Join us Thursday night from 8:15 - 9:00, for a live chat on Hurricane Ike. Look for it on the homepage of KTRE.com and the weather page. Chief Meteorologist Conley Isom will answer your questions about Ike so you can be ready for the storm.
We plan to more live chats through this event so stay tuned to KTRE.com for the latest on Hurricane Ike!
From the comments below....Travel to San Antonio is fine but you will have to deal with some traffic. As for Shelby county, the effects will be later in the day on Saturday but winds 40-70 mph will be possible, isolated tornadoes, and heavy rain.
Posted by Conley Isom at 5:21 PM
It looks like we are going to see a big impact from Ike as he slices through the area on Saturday. The graphic to the left shows you the areas of risk. Our western and southern counties will have the highest risk of seeing the most damage. Here in Lufkin and Nacogdoches, we are in a moderate risk. The eastern counties are under a low risk. However, let me stress that everyone in our area will be effected by the Ike.
As for those impacts, here is what we are thinking. During the day Saturday, winds will be sustained from 35-75 mph, which is tropical force. There could be a few wind gusts higher than that. This will cause numerous trees to be blown down and thus scattered power outages are expected. Isolated tornadoes will also be a threat. Tornadoes in a hurricane are quick and small but can cause lots of damage if it hits a highly populated area. Rainfall totals will average 3-6 inches and since the storm will be moving so fast, hopefully flooding will not be a big concern.
As we go into storm mode, I want to encourage everyone in East Texas to be careful. As long as you have food and supplies, you will be fine. We went through Rita and we will make it through Ike.
Posted by Conley Isom at 3:14 PM
From the National Weather Service in Houston, on the what they expect in Houston, Trinity, and Polk counties:
POORLY CONSTRUCTED OR UNSECURED MOBILE HOMES WILL BE DESTROYED.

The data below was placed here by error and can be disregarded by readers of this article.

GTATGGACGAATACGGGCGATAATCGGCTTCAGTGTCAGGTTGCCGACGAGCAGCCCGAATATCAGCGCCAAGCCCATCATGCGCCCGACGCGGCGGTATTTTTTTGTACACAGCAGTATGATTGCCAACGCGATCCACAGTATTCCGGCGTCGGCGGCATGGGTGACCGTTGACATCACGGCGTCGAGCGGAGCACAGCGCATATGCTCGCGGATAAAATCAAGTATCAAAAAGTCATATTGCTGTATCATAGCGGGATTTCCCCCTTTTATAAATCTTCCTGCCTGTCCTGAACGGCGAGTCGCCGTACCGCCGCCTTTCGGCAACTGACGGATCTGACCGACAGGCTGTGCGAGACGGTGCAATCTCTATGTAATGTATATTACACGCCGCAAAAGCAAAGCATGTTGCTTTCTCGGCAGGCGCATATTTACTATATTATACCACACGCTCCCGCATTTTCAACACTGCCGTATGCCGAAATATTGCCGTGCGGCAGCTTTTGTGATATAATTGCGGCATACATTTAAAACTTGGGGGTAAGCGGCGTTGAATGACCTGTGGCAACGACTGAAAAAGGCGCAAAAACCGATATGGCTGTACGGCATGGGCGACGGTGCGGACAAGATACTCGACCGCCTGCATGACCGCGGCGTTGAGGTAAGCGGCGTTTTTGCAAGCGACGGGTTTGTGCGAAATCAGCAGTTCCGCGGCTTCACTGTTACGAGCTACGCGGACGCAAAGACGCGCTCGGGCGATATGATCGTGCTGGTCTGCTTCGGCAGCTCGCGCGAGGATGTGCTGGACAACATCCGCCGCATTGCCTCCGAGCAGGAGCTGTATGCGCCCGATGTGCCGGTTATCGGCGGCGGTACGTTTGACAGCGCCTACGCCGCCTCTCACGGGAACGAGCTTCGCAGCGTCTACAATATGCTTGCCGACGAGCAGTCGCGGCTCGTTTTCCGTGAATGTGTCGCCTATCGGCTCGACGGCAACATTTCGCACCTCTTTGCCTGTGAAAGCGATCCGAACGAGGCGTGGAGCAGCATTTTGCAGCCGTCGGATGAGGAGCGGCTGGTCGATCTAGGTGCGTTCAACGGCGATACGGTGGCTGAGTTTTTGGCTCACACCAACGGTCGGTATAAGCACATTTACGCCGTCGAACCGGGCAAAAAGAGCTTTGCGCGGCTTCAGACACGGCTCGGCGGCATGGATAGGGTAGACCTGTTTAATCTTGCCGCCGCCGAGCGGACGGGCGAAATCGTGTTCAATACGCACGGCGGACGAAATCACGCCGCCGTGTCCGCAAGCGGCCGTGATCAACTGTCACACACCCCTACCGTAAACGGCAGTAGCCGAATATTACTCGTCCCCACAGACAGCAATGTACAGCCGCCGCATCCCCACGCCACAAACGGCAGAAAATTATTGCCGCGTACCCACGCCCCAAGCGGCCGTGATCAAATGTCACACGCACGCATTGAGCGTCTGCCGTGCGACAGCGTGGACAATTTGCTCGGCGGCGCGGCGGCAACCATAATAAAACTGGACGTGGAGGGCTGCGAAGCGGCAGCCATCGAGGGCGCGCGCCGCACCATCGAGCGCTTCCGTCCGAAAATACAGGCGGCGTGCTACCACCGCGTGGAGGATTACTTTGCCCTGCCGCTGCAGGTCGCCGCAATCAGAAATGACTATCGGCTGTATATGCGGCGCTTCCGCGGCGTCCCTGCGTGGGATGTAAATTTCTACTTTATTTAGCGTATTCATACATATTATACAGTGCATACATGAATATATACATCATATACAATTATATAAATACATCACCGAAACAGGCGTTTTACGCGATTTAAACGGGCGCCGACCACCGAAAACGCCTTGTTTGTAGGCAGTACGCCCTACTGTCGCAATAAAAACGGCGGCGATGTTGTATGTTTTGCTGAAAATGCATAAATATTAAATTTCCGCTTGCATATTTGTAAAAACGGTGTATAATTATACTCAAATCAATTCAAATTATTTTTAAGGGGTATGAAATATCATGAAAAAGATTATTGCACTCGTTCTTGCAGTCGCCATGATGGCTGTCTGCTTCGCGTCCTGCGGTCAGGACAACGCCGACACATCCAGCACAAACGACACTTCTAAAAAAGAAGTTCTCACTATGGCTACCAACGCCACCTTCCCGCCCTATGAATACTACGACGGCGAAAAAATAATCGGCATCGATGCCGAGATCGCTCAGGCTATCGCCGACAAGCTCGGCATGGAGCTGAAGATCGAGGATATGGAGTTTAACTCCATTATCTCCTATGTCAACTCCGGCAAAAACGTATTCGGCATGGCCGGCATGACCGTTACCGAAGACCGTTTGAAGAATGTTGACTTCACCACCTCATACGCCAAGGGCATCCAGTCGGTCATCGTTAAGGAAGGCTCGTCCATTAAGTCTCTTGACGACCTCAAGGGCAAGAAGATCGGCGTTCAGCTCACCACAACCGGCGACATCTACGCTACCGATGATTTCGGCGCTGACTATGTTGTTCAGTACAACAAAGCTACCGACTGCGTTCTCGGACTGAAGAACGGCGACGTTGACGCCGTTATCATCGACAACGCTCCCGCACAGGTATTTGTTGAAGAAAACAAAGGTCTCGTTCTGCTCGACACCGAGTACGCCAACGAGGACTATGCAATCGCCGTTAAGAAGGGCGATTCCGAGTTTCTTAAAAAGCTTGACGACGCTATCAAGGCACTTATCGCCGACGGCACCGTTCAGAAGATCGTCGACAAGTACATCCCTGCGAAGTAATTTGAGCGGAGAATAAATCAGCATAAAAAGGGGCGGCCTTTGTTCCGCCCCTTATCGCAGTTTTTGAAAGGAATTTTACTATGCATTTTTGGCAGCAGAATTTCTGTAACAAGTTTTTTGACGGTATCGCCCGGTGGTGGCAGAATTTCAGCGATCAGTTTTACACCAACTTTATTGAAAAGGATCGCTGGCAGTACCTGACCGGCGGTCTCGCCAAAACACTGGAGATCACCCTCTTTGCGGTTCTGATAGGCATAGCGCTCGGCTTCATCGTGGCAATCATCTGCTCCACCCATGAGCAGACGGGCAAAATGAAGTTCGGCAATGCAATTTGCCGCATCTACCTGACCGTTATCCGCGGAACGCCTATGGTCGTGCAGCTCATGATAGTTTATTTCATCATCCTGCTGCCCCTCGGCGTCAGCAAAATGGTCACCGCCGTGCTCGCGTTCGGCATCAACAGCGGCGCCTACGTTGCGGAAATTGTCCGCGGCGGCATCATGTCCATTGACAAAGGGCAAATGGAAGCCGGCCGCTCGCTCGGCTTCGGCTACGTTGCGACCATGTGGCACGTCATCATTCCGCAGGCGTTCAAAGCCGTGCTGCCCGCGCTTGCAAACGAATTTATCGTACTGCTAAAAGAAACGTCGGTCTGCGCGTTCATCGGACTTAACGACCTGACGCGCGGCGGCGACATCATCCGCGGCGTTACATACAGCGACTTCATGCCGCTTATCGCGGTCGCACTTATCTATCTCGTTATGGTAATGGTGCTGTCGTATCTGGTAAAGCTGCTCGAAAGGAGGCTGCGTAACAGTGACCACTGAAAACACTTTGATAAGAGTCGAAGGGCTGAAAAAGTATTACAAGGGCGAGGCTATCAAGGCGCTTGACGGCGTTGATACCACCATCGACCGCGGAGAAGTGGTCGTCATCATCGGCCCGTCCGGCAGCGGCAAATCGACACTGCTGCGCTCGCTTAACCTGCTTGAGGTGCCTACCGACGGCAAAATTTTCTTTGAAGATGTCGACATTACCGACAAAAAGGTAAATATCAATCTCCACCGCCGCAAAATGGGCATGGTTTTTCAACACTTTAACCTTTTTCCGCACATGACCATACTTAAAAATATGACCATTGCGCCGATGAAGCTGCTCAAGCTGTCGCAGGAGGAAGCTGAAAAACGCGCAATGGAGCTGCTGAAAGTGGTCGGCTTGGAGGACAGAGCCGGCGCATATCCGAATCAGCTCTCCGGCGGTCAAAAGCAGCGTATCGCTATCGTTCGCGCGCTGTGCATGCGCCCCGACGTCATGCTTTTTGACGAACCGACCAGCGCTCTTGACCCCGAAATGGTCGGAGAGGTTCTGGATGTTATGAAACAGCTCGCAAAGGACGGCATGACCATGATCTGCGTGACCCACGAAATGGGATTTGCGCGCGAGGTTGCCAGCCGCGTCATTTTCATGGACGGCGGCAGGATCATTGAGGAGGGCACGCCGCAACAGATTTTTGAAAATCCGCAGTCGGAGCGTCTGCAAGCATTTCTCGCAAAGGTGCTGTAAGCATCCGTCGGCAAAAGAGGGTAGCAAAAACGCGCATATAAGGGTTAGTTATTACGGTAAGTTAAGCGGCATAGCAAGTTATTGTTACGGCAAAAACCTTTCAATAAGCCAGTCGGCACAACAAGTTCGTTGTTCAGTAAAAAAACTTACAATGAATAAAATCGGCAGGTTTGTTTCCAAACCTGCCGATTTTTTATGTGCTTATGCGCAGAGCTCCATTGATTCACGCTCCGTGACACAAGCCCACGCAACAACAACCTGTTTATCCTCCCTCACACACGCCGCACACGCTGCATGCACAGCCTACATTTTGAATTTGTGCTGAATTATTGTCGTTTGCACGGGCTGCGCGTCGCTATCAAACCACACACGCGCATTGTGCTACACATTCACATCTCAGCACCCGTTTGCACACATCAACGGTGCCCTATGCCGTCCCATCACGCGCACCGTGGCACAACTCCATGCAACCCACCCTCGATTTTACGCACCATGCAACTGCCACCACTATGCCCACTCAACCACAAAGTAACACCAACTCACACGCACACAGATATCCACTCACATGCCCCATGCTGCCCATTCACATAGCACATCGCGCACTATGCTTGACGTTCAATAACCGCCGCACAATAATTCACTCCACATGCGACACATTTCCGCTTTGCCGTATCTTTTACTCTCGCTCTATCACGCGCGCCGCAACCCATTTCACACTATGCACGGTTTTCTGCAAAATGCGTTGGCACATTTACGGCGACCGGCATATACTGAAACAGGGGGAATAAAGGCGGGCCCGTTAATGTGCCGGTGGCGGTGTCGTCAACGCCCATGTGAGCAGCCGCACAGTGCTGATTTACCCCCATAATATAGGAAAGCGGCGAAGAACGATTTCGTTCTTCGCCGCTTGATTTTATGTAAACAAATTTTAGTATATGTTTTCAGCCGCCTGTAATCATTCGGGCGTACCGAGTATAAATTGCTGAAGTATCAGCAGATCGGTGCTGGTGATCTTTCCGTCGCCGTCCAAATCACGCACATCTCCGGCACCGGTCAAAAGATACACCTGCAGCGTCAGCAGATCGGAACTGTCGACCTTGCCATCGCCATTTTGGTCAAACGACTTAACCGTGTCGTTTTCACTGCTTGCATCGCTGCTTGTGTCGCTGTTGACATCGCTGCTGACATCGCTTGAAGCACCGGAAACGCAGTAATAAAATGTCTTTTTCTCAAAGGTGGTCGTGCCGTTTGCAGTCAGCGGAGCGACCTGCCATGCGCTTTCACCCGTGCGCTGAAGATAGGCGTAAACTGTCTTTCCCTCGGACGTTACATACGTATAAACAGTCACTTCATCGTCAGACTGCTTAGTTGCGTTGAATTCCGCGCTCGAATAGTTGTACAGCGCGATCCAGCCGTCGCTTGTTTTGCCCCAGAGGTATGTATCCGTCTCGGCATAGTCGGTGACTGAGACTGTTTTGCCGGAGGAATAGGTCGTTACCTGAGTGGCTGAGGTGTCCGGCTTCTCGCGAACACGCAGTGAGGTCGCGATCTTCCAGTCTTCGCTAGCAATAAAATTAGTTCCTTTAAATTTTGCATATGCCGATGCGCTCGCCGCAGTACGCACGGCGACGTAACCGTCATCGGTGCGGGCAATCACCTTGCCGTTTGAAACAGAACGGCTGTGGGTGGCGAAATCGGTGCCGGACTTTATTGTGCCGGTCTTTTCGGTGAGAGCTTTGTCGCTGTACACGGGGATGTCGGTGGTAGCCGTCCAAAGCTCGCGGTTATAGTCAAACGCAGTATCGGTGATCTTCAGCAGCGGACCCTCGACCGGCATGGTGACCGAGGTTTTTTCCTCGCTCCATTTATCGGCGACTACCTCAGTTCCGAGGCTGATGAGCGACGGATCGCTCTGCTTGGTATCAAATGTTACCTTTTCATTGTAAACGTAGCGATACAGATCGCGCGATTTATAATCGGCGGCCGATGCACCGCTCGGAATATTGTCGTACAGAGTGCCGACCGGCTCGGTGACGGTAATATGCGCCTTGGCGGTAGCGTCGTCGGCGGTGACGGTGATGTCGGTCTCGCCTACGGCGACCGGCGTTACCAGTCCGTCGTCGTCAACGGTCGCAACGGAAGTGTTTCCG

OTHERS WILL HAVE SUBSTANTIAL DAMAGE TO ROOFS...WALLS...AND
WINDOWS...AND WILL LIKELY BE UNINHABITABLE UNTIL REPAIRED. HOUSES
OF POOR TO AVERAGE CONSTRUCTION WILL HAVE PARTIAL WALL AND ROOF
FAILURE...AS WELL AS BLOWN OUT WINDOWS. UNSECURED LIGHT TO
MODERATE WEIGHT OUTDOOR ITEMS WILL BECOME PROJECTILES...CAUSING
ADDITIONAL DAMAGE AND PERHAPS INJURY. MANY AREAS WILL HAVE POWER
OUTAGES...HUNDREDS OF WIRES WILL FALL...TRANSFORMERS WILL
POP...AND SOME POWER POLES WILL BE PULLED DOWN.
ROTTING LARGE TREES WILL BE UPROOTED...MOST COMMON ON SATURATED
GROUND. NUMEROUS LARGE BRANCHES OF HEALTHY TREES WILL SNAP. UP TO
ONE HALF OF NEWLY PLANTED CROPS WILL BE DAMAGED.
Posted by Conley Isom at 8:49 AM
Southeastern parts of Houston are now under a mandatory evacuation as of Thursday morning. These include the following people living in these zip codes: 77058, 77059, 77062, 77520, 77546, 77574, 77586, 77598. Since many of us have friends and family in Houston, make sure they are ready for this hurricane.
Also, Jefferson and Orange counties, which is the Beaumont area, has also issued mandatory evacuations this morning. This will directly effect us here in East Texas, since these folks will be heading north towards Lufkin and Nacogdoches.
Stay tuned to KTRE and KTRE.com for the latest on Hurricane Ike.
Posted by Conley Isom at 8:26 AM
Wednesday, September 10, 2008
All of the midday computer models are in and not much has changed since yesterday. Most of the models are clustered just north of Corpus Christi. However, one of the more dependable models, the GFDL, is now one of the farthest north. It brings Ike in just southwest of Houston as a category 3 storm. This would be bad news for not only Houston but we would see a bigger impact here in East Texas. Still three days away from landfall and still plenty of time to wait and see. So far, it is not looking too good for us. Stay tuned!
Posted by Conley Isom at 2:52 PM
As of late this morning, Ike is still a category one hurricane but the winds are a little stronger now, up to 90 mph, and the pressure is about 5 mb lower. When you look at the satellite imagery, you can see how large Ike is. In fact, tropical storm forces winds extend out over 200 miles from the center! The motion has been wobbly during the overnight period but a motion to the west-northwest is expected to continue for the next 24-36 hours. After that, a more westward motion will send it closer to the Texas coast. The overall track has not changed much, with landfall near Corpus Christi very early Saturday. The latest model runs are slowly coming in and by 1 PM, we will see if there are anymore major shifts.
I want to leave you with one thought. Typically, hurricanes make landfall to the right of where the official forecast is. That happened with Rita, Katrina, and most recently Gustav. I am not saying that will happen but something to think about.
Posted by Conley Isom at 10:20 AM
Tuesday, September 9, 2008